On January 18, 2012, the Supreme Court of Canada will hear an appeal for what has come to be known as the “Lola affair,” a case involving the break-up of a fabulously wealthy Quebec businessman, “Eric,” and his common-law partner, “Lola.” According to Quebec’s Civil Code, only married partners or persons in a civil union may claim spousal support or a division of familial property, including the family home and other assets. “Lola” aims to change that.
Lola’s lawyers argued successfully that Quebec’s rules on family law are discriminatory against common-law couples because they don’t allow the right to a division of property or the right to claim spousal support outside of marriage or civil unions.
It comes down to this: should common-law couples be treated the same by the law as married spouses? If so, then denying the benefits of marriage is discriminatory. If not, then Quebec’s law can stand.
This case is heading to the Supreme Court of Canada because the Quebec Court of Appeal held recently in the Lola case that although denying a division of family property could be justified, withholding spousal support could not.
Article 585 of the Quebec Civil Code addresses withholding spousal support in common-law relationships and the Quebec Court of Appeal found this to be discriminatory and contrary to the Charter of Rights and Freedoms.
How did they come to this conclusion? They asked whether there was discrimination against Lola. Secondly, they asked, if so, whether that discrimination could be reasonably justified.
The Court of Appeal held that common-law cohabitation no longer bears the social stigma it once did, although in historical terms unmarried couples have been a “disadvantaged group.” The Court went on to add that the notion that common-law cohabitations were less stable than marriages was a harmful stereotype.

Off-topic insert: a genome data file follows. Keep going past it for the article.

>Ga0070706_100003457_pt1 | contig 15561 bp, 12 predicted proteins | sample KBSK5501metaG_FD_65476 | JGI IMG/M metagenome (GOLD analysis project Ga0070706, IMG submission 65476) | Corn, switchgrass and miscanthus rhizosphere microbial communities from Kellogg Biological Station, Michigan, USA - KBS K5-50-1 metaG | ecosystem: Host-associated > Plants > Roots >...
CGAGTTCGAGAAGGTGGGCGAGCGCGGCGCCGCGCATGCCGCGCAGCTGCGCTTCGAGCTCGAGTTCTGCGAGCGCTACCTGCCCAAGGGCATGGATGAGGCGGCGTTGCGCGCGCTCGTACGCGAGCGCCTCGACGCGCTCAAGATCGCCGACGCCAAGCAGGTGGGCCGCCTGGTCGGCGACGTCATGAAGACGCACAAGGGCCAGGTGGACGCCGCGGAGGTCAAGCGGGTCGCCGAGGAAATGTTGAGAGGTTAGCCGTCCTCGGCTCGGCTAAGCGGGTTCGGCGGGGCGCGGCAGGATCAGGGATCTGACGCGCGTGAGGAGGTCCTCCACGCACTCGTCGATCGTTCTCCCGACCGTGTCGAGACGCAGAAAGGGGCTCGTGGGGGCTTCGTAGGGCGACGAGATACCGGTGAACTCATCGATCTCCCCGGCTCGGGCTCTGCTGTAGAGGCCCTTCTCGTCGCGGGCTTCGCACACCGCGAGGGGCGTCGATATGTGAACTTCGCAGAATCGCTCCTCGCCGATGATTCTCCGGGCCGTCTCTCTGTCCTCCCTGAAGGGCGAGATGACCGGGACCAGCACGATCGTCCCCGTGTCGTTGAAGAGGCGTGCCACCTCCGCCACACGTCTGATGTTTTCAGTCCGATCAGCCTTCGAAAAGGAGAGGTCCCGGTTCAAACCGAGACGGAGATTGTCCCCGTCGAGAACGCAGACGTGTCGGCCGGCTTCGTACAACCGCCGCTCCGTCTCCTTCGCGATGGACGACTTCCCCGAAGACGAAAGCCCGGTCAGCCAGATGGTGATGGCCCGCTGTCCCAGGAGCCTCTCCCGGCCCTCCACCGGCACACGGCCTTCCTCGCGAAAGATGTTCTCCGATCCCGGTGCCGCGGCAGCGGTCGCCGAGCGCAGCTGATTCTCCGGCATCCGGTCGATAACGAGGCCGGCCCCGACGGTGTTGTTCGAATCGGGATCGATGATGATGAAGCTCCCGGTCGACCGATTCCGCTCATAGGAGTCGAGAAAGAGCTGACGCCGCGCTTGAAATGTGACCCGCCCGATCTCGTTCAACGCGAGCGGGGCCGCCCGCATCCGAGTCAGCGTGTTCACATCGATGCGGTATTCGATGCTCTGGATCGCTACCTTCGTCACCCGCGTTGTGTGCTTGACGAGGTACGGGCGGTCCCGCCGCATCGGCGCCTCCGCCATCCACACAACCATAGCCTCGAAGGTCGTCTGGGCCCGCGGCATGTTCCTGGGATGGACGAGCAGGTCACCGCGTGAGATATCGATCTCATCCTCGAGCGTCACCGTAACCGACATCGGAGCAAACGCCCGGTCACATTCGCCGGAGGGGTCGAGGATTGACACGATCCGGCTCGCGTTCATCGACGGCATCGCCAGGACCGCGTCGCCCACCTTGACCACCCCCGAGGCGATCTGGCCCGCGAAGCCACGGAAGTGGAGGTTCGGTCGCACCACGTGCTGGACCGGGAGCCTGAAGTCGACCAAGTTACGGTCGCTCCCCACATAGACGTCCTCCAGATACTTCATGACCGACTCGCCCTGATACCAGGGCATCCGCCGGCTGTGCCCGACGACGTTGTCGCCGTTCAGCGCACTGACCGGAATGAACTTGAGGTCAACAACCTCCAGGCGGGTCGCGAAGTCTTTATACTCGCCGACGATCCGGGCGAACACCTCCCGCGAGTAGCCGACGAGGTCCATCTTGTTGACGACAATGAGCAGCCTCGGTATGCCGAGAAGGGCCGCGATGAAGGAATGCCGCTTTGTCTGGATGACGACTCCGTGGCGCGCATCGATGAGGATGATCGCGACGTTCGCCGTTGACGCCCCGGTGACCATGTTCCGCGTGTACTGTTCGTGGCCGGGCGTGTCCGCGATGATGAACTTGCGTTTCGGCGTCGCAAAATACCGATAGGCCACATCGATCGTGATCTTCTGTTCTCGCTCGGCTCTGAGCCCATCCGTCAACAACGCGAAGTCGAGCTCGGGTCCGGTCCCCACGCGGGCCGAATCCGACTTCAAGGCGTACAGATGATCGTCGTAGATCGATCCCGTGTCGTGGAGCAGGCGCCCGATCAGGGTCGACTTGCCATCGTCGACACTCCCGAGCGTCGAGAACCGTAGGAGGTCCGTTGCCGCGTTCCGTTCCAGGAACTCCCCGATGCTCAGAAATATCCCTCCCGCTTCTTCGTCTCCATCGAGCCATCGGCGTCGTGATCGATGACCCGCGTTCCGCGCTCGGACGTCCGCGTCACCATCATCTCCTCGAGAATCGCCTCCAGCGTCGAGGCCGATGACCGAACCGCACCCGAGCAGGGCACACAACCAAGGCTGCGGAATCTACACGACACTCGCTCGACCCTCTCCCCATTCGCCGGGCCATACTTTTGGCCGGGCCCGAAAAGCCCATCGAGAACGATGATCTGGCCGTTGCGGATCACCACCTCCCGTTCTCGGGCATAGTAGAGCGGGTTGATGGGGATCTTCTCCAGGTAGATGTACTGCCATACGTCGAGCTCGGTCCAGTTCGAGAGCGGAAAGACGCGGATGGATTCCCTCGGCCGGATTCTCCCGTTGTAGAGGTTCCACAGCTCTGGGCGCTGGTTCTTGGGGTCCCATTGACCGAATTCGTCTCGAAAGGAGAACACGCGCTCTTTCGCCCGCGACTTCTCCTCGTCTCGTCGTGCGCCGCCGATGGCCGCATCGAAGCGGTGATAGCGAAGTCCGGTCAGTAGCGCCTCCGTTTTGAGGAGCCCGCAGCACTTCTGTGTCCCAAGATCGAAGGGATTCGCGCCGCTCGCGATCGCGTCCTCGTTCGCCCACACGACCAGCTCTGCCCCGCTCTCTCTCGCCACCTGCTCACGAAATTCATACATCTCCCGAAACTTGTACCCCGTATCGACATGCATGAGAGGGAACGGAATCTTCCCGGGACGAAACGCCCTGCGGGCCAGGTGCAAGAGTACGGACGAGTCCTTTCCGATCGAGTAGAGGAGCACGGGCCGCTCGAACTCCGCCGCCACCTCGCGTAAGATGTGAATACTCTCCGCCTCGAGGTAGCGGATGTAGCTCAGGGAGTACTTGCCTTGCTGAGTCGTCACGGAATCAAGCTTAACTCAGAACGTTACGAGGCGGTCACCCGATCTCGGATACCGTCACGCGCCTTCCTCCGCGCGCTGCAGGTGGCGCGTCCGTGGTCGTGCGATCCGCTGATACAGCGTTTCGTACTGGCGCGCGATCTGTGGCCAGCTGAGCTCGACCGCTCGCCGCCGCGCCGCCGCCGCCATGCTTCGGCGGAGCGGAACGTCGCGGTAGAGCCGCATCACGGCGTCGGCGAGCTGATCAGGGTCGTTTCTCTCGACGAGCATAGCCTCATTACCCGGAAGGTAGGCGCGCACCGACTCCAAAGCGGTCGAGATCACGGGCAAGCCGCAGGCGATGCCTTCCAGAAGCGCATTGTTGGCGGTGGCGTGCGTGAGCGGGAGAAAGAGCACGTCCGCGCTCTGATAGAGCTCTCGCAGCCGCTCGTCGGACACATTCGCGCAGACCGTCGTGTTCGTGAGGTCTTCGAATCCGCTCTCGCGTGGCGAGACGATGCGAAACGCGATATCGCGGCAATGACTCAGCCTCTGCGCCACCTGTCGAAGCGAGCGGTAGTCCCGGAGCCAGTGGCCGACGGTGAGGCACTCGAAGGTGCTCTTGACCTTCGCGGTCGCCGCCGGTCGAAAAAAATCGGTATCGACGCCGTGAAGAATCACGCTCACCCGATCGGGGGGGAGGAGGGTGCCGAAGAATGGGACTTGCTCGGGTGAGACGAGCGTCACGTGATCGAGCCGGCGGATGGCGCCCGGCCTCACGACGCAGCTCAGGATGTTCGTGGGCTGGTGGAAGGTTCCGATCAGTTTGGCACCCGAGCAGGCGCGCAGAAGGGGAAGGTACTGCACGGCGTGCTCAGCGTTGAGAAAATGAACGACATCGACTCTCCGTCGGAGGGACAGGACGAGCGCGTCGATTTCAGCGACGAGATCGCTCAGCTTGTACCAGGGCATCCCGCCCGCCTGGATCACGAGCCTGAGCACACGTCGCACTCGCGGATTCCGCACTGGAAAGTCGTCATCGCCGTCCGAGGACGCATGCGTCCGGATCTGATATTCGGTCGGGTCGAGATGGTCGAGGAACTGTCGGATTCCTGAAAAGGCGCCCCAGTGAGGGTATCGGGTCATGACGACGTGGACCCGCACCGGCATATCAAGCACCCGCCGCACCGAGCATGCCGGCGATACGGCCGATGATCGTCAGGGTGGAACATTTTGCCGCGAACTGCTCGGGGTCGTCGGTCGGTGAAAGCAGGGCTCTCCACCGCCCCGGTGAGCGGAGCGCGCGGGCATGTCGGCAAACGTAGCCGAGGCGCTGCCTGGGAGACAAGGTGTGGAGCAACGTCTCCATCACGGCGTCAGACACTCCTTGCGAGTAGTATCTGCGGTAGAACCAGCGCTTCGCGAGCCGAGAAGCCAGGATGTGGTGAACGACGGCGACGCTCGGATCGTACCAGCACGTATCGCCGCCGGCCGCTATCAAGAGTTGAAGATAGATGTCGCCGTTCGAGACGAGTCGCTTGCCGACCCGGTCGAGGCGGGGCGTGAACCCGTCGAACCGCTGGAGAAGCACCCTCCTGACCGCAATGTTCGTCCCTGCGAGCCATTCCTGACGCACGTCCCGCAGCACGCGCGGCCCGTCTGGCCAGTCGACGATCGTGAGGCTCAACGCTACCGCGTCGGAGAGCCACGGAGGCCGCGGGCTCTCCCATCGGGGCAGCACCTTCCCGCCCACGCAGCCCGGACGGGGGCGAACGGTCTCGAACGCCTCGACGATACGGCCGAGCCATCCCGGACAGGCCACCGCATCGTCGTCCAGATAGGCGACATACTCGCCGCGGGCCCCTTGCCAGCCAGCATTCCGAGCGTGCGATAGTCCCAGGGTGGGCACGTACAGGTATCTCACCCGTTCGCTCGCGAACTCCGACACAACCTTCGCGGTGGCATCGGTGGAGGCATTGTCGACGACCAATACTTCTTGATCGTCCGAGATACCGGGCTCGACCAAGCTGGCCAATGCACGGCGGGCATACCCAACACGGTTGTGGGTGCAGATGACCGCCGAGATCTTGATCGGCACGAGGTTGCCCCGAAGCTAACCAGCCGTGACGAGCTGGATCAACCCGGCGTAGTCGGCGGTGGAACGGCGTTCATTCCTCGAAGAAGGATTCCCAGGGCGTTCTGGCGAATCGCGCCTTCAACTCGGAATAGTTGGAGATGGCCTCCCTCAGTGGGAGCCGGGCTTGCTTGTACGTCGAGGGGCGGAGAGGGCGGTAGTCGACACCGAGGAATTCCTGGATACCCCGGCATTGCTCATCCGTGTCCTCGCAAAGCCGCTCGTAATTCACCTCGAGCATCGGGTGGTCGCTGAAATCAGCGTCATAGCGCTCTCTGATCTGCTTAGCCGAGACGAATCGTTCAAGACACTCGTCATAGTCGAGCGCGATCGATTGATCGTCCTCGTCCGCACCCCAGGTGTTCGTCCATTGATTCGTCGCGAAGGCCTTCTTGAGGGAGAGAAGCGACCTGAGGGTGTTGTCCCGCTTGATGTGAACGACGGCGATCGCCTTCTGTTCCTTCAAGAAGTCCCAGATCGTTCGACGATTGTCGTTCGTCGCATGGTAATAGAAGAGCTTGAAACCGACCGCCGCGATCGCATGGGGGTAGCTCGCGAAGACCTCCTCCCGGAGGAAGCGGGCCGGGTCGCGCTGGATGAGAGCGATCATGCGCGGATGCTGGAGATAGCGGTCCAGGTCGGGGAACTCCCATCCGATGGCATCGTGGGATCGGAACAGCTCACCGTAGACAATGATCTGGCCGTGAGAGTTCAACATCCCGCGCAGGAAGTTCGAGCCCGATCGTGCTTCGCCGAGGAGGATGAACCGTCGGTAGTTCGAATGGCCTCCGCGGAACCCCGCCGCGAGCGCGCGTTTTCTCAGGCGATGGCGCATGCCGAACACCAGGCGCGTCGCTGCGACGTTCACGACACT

This reasoning fails to address the documented benefits of marriage and the real distinctions that exist between married and unmarried couples. The Court noted that cohabiting couples often emerge into stable, enduring relationships. While this is sometimes true, research actually shows that common-law relationships are more likely to break up than marriage.
Research further shows there are serious consequences for children born in unmarried unions, including a greater likelihood of using drugs, engaging in sexual intercourse at a younger age, and having poorer relationships with their parents.
The Court of Appeal ignored this research. Then, having determined that there are grounds for identifying unmarried, cohabiting couples as a disadvantaged group, they went on to note that there are negative effects from denying support to unmarried couples, including poverty (especially for women). Thus, the Court concluded that the provisions of article 585 were in fact discriminatory.
After concluding that discrimination was in effect, the Court turned to the second stage of its analysis: can the difference in treatment be reasonably justified?